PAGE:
Picking the right Chapter to file can be simple, or it can be a very delicate, difficult choice. And appearances can be deceiving. A situation that seems at first to call out for an obvious choice can turn out to have a twist or two that turns the case upside down.
That twist can come in the form of an unexpected disadvantage in filing a bankruptcy under the intended Chapter, or instead an unexpected advantage in filing under the unintended Chapter.
Let me be clear. The majority of my clients walk into their initial consultation meeting with me with a strong idea whether they want to file a Chapter 7 or a 13. After all, there is a wealth of information available—like this blog that you’re looking at now. So lots of my clients come in having read up on their alternatives. Whether their inclination to file one or the other Chapter comes from their head or from their gut, it’s often correct.
But often it is not correct.
That shouldn’t be a surprise. Although the main differences between Chapter 7 and Chapter 13 can be outlined in a few sentences, there are in fact dozens of more subtle but often crucial differences. Many of them do not matter in most situations, but sometimes one or two of those differences can be decisive in determining what is best in your case. If you did not know about them, you would file the wrong kind of case. And pay the consequences for many years.
So that this doesn’t just sound like just a bunch of hot air, let me show you through one example. Imagine that you have a home that you have been trying to hang onto for years, but by now have pretty much given up on doing so. You’ve fallen behind on both the first and the second mortgage. Besides, with the decline in housing values the last three years or so, the home is now not even worth the amount owed on the first mortgage. And say you owe $80,000 on the second mortgage, so the home is “under water” by that amount. You have no good reason to think that the market value will climb back up enough to give you equity in the home for many years. Your family would sure like to keep living in their home, so the kids could stay in their schools and close to their friends, but it sure sounds like it makes no sense to keep trying to hang onto something worth $80,000 less than what you owe. Besides, you just can’t don’t have the money to pay both mortgages. So you figure it’s time to give up on the home, and just start fresh with a Chapter 7 “straight bankruptcy.”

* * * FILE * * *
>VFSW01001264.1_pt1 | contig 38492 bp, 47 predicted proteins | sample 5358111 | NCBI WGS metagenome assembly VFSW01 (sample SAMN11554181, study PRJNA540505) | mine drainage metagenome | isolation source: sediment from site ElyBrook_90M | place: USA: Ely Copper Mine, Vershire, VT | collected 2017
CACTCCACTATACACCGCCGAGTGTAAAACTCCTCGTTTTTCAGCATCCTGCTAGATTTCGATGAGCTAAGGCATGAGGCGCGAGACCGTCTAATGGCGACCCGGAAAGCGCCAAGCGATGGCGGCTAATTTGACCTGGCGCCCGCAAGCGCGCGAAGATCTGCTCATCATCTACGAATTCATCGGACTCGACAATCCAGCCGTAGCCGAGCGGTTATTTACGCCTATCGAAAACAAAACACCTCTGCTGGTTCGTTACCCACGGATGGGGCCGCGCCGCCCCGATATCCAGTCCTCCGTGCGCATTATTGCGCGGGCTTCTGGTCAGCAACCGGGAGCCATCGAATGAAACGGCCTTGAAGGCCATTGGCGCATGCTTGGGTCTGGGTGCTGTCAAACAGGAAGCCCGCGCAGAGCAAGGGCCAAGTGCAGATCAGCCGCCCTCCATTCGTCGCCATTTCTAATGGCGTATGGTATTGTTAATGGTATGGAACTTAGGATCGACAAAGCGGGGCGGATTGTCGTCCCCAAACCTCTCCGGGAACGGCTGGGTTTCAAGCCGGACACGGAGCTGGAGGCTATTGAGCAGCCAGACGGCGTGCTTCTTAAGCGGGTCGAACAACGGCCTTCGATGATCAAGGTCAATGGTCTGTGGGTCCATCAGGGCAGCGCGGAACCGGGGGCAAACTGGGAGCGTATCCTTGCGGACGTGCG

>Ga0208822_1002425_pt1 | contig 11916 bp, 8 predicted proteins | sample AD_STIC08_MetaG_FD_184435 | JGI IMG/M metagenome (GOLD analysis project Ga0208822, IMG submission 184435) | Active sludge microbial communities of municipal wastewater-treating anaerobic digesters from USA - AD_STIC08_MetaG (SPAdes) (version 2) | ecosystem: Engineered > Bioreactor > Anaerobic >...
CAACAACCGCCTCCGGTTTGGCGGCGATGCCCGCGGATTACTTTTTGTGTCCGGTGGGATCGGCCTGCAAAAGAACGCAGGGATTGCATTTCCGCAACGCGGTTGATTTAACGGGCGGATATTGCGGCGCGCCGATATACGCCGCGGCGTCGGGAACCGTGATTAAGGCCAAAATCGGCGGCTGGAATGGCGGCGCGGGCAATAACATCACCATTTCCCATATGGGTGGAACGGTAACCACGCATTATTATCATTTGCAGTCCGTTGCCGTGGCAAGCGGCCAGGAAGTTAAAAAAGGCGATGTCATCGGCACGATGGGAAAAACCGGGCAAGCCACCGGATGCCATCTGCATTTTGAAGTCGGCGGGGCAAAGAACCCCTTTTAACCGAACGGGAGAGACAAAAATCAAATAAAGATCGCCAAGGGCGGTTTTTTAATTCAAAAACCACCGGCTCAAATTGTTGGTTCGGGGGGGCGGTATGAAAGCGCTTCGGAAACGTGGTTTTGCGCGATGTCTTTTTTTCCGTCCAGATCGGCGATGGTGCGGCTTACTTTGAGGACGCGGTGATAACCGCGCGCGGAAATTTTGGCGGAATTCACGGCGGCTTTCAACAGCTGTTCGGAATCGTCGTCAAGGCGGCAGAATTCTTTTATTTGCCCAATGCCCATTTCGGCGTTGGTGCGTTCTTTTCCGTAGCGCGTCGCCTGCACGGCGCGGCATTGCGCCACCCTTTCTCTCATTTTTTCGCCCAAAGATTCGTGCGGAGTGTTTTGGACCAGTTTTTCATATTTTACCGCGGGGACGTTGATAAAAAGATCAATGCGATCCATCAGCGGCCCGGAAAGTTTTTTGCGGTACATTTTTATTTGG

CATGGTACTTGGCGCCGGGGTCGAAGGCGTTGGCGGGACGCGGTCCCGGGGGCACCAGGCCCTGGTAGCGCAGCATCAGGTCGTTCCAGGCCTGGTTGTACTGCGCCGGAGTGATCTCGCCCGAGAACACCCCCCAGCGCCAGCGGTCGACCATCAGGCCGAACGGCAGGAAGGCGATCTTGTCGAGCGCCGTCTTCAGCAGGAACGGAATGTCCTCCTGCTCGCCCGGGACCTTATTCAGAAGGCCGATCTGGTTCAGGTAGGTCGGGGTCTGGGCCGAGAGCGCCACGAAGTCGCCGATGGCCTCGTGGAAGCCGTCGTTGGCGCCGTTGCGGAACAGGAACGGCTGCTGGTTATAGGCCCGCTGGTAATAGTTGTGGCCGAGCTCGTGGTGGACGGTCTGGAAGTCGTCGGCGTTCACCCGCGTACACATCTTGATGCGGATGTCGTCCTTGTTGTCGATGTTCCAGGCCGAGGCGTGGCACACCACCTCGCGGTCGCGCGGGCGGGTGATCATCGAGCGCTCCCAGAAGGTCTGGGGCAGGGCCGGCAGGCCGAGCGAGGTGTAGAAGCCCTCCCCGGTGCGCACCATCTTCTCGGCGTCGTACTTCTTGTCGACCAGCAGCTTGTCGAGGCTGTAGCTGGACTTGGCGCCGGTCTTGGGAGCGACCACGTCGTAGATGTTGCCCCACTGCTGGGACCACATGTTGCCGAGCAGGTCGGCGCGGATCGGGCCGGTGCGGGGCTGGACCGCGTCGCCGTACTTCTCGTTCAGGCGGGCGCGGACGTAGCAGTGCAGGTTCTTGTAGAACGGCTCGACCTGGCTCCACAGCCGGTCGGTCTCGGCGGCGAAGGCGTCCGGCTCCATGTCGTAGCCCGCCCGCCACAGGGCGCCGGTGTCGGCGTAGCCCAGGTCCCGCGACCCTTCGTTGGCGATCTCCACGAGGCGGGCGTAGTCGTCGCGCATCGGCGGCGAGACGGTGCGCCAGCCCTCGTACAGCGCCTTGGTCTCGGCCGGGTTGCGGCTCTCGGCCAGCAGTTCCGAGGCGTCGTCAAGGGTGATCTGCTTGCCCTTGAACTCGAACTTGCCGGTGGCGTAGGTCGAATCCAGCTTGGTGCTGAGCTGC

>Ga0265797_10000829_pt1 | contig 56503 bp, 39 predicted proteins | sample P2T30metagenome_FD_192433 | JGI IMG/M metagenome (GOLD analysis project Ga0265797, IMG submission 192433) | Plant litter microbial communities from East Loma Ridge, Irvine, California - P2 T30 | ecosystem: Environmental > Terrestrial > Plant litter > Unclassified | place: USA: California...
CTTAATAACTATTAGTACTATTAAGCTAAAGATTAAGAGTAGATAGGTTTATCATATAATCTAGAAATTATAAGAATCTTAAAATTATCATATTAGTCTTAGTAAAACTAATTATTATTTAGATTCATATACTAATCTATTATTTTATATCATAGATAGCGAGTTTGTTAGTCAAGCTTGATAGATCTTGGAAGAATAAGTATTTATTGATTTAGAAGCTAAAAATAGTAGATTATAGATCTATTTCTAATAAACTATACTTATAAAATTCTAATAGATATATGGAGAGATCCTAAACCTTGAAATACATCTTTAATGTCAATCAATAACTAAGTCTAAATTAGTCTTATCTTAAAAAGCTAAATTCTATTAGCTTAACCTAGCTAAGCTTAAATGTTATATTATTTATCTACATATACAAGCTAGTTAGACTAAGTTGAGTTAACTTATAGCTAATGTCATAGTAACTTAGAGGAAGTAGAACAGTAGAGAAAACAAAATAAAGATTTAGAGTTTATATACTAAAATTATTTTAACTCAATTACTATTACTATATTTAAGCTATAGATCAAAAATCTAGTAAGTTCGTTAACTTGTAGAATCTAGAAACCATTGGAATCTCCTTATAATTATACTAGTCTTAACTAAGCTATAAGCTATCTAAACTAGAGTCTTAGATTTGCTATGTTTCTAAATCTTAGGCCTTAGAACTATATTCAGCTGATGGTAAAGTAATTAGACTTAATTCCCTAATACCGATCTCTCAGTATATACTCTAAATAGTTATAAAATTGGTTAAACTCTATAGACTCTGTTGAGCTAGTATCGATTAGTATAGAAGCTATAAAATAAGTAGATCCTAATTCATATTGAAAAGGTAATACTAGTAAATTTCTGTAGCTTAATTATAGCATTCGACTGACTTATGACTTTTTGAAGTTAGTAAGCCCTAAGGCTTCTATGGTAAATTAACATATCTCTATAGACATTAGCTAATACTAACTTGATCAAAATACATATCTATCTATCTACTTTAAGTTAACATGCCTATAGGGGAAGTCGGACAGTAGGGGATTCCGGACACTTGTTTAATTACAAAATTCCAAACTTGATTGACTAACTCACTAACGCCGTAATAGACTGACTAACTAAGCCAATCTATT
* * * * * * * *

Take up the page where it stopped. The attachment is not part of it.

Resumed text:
But then you learn from your bankruptcy attorney that if your home is worth less than the balance on the first mortgage, through a Chapter 13 case you can “strip” the second mortgage off the title of your home. It becomes an unsecured debt which is lumped in with the rest of your unsecured debt (like credit cards, medical bills). In return for paying into your Chapter 13 Plan a designated amount each month based on your budget, and doing so for the three-to-five year length of your Chapter 13 case, you would be able to keep your home often by paying very little—and sometimes nothing—on that $80,000 balance. At the end of your case, whatever amount is left unpaid on that second mortgages will be “discharged”—legally written-off—so you own the home without that mortgage and having no debt (other than the balance on the first mortgage.
This “stripping” of the second mortgage is NOT available under the Chapter 7 that you initially thought you should file. Having Saving your home by lowering your payments on it and bringing the debt against it much closer to its value may well swing your choice in the Chapter 13 direction.
This is just one illustration of countless ways that the option you initially think is the better one might not be. So keep an open mind about your options when you first consult with your attorney. Communicate your goals to him or her, and be clear about why you think one Chapter sounds better to you than the other. In the end, after laying out your story and hearing the attorney’s advice, it IS ultimately your choice. But do yourself a favor and be flexible, because you might get a better deal by the end of your meeting than you thought was possible when you started it.